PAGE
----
Allison Serafin, one of two LEE-backed candidates who won a seat in Nevada's 2012 state school board race, said the organization's director of elected leadership, Mallory Hutchison, helped her avoid jargon in framing her campaign priorities. Among them: having all high school seniors to take a college-entrance exam so they have a credential with some currency after graduation.
"I tend to get really wonky," Ms. Serafin said. "Mallory was helpful in saying: 'What is the headline? What is going to matter to parents? Use language that someone can talk about at the dinner table; do not drop acronyms.' "
Ms. Serafin received assistance from LEE valued at $10,646, according to campaign-finance records. (The other LEE-supported candidate in the race, Alexis Gonzales-Black, received assistance valued at $9,114.)
But at no time did the organization try to steer Ms. Serafin in certain policy directions, she said.
To an extent, her candidacy remains something of an outlier. A majority of LEE-backed candidates have run for local, rather than state, offices and have received far smaller levels of support. They have won seats on neighborhood councils in Los Angeles and the District of Columbia, school-based councils in Chicago, and school board positions in several cities.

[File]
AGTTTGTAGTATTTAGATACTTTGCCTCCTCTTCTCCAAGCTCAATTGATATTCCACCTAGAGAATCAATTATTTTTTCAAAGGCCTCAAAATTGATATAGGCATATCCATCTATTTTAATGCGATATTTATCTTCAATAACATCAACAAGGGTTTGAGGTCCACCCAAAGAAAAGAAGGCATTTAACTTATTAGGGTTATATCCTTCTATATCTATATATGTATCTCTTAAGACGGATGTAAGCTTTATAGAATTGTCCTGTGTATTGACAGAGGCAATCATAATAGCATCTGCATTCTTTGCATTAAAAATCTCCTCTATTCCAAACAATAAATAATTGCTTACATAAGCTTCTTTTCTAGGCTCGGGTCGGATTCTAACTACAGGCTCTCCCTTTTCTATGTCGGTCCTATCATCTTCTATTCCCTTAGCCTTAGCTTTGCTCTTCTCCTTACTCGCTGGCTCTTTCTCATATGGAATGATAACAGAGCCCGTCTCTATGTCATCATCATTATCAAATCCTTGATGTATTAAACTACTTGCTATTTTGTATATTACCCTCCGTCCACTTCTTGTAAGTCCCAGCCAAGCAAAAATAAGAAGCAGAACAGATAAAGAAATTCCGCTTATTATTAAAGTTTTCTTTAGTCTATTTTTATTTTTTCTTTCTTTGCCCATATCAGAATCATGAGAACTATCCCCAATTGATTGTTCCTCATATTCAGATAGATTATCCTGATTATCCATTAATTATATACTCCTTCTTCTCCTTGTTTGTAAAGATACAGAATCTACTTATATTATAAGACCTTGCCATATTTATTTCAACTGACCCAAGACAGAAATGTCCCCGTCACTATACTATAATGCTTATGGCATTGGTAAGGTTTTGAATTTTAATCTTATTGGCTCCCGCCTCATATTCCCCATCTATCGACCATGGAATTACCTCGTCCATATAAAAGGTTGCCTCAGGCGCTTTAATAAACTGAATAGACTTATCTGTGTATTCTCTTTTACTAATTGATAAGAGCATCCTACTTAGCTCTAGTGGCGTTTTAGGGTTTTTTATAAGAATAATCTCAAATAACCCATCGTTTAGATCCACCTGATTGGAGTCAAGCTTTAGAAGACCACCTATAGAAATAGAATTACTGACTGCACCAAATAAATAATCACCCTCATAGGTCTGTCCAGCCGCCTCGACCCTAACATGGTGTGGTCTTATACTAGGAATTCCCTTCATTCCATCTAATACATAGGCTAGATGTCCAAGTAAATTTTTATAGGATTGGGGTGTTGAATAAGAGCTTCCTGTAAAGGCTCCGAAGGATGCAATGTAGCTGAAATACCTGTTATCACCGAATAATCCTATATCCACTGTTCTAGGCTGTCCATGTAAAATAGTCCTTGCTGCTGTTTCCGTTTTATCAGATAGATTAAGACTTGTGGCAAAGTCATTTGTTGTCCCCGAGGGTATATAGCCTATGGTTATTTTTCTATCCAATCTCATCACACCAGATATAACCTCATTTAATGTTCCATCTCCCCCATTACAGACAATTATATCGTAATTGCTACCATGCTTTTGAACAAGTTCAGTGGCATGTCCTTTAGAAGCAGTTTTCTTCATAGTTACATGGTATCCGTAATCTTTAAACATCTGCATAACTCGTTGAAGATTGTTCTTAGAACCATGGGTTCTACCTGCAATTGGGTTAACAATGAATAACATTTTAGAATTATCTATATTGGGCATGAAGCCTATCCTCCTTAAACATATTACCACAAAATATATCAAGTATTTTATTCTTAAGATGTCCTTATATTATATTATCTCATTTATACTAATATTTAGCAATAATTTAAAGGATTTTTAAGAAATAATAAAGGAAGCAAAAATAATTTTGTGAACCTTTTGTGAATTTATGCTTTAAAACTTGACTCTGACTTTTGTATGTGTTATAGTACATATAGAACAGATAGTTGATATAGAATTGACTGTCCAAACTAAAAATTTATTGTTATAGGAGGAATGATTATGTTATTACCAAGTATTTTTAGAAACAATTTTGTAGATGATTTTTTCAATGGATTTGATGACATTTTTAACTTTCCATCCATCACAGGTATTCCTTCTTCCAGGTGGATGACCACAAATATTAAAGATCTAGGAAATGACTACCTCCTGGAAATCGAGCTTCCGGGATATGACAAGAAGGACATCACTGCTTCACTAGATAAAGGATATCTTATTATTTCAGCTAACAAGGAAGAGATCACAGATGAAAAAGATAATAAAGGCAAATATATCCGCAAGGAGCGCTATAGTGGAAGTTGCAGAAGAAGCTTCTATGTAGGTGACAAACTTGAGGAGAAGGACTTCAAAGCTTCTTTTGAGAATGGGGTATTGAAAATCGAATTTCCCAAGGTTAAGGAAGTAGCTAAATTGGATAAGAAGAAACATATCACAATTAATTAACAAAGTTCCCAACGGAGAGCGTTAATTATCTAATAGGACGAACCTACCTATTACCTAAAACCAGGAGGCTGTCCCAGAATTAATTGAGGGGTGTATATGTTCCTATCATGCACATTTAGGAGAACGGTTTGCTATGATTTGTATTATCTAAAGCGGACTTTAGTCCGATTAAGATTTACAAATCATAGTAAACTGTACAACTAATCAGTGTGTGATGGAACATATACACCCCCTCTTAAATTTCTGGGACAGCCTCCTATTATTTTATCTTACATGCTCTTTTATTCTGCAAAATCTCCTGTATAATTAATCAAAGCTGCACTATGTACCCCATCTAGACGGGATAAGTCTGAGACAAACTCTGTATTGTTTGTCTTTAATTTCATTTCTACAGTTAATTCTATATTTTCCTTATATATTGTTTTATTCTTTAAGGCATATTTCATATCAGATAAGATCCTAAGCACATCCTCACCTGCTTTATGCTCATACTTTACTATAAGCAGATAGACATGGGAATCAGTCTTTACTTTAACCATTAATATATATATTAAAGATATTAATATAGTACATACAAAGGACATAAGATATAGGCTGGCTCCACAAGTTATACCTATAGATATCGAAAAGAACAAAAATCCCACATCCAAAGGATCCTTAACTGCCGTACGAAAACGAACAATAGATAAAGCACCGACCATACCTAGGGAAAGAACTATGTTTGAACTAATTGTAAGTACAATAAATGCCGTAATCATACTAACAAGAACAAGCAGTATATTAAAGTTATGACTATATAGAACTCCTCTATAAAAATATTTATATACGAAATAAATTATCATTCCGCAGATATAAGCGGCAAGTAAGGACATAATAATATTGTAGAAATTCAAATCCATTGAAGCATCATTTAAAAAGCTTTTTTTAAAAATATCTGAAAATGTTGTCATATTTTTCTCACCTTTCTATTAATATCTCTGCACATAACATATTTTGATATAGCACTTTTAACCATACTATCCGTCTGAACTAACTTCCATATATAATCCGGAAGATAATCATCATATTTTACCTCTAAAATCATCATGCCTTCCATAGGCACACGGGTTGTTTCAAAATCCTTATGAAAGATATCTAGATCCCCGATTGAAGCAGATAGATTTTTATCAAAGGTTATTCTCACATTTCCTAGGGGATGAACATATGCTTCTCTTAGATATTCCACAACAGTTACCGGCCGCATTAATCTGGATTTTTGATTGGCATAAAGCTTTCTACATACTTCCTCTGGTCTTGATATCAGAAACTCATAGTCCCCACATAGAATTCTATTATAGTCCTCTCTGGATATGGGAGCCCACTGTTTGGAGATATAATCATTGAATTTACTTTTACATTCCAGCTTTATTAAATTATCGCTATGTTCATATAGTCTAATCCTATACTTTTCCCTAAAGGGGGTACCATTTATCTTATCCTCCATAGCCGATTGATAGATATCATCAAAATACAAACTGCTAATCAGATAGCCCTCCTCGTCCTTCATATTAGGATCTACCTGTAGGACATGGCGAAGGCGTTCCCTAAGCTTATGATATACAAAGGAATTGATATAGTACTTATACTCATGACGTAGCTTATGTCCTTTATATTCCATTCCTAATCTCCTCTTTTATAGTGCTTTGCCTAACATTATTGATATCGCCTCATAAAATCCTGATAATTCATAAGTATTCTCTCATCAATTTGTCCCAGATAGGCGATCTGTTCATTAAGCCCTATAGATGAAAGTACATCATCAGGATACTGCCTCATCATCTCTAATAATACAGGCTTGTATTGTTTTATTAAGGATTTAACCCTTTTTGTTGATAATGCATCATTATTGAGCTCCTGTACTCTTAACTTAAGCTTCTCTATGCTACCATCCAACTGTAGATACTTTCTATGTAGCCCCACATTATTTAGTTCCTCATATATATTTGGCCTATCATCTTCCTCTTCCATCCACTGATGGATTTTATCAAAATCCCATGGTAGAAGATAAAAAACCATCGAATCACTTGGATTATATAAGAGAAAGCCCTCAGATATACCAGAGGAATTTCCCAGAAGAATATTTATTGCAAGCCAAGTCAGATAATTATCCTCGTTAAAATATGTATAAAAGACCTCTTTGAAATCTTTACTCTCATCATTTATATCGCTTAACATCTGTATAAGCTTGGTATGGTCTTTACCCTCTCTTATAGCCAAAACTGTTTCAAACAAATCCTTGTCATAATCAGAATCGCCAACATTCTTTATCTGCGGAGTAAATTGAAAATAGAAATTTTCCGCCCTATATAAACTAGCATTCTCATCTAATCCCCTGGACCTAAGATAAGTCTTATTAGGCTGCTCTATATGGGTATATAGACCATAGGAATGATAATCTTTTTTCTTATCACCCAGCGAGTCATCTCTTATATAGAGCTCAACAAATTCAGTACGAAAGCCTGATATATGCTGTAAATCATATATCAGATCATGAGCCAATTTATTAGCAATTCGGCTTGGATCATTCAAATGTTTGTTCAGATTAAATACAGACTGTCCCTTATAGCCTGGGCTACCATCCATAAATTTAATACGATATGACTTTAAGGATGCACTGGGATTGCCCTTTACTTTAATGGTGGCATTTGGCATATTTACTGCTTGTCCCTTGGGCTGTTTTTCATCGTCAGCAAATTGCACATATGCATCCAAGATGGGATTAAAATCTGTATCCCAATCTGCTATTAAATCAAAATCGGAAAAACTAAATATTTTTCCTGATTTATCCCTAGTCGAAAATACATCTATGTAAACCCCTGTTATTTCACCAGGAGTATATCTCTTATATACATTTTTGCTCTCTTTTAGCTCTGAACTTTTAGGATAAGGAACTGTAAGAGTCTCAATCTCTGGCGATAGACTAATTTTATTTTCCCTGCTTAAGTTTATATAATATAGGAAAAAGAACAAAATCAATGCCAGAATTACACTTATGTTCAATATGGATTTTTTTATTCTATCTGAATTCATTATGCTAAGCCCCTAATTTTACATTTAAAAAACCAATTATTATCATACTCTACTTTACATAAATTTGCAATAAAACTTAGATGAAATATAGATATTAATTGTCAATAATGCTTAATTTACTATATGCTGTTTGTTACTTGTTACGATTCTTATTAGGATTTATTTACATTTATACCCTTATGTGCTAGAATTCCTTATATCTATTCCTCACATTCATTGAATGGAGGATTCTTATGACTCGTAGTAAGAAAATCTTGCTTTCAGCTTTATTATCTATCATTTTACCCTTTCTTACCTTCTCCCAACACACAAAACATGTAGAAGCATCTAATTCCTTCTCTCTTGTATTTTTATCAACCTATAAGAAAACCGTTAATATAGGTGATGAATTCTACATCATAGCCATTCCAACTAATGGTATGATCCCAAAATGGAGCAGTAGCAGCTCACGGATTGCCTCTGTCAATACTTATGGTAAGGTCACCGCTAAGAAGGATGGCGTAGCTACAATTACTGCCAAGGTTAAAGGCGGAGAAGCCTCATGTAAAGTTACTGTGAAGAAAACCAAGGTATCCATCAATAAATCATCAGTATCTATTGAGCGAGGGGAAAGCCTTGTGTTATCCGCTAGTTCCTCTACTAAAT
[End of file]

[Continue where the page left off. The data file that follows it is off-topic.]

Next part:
Jason Esteves, an Atlanta lawyer and a TFA alumnus, was one of four LEE-supported candidates to win a seat on that city's school board in the fall elections. He, too, said that LEE never vetted his policy positions. But he said that critics sought to use his affiliation with TFA, and by association LEE, as a wedge issue.
"There was a common thread of accusations of a privatization movement, which really annoyed me, because I emphasized that I believe that our public school system can thrive," Mr. Esteves said. "We can focus on our traditional schools and improve them."
LEE support for the Atlanta candidates totaled some $6,500 in in-kind contributions, records show.
A 'Strong Network'